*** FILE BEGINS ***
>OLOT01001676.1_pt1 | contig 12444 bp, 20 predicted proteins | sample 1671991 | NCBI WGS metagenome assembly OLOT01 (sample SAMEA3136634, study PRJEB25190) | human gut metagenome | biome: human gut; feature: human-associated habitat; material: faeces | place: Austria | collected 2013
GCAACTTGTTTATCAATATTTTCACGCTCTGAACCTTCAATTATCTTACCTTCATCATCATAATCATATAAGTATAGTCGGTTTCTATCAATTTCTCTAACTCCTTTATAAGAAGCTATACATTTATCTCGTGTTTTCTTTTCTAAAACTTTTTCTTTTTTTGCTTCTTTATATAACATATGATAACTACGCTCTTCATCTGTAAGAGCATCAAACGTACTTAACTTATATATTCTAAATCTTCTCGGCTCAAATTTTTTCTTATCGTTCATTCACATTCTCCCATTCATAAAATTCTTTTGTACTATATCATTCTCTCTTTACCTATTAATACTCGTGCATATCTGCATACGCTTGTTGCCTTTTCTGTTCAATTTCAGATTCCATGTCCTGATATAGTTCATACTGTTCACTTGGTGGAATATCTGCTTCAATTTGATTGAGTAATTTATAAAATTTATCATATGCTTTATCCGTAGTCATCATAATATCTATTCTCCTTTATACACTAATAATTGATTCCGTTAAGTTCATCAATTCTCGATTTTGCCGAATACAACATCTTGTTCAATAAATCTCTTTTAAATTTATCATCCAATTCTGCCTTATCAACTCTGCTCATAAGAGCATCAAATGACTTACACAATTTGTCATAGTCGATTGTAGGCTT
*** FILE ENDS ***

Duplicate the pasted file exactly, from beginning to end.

>OLOT01001676.1_pt1 | contig 12444 bp, 20 predicted proteins | sample 1671991 | NCBI WGS metagenome assembly OLOT01 (sample SAMEA3136634, study PRJEB25190) | human gut metagenome | biome: human gut; feature: human-associated habitat; material: faeces | place: Austria | collected 2013
GCAACTTGTTTATCAATATTTTCACGCTCTGAACCTTCAATTATCTTACCTTCATCATCATAATCATATAAGTATAGTCGGTTTCTATCAATTTCTCTAACTCCTTTATAAGAAGCTATACATTTATCTCGTGTTTTCTTTTCTAAAACTTTTTCTTTTTTTGCTTCTTTATATAACATATGATAACTACGCTCTTCATCTGTAAGAGCATCAAACGTACTTAACTTATATATTCTAAATCTTCTCGGCTCAAATTTTTTCTTATCGTTCATTCACATTCTCCCATTCATAAAATTCTTTTGTACTATATCATTCTCTCTTTACCTATTAATACTCGTGCATATCTGCATACGCTTGTTGCCTTTTCTGTTCAATTTCAGATTCCATGTCCTGATATAGTTCATACTGTTCACTTGGTGGAATATCTGCTTCAATTTGATTGAGTAATTTATAAAATTTATCATATGCTTTATCCGTAGTCATCATAATATCTATTCTCCTTTATACACTAATAATTGATTCCGTTAAGTTCATCAATTCTCGATTTTGCCGAATACAACATCTTGTTCAATAAATCTCTTTTAAATTTATCATCCAATTCTGCCTTATCAACTCTGCTCATAAGAGCATCAAATGACTTACACAATTTGTCATAGTCGATTGTAGGCTT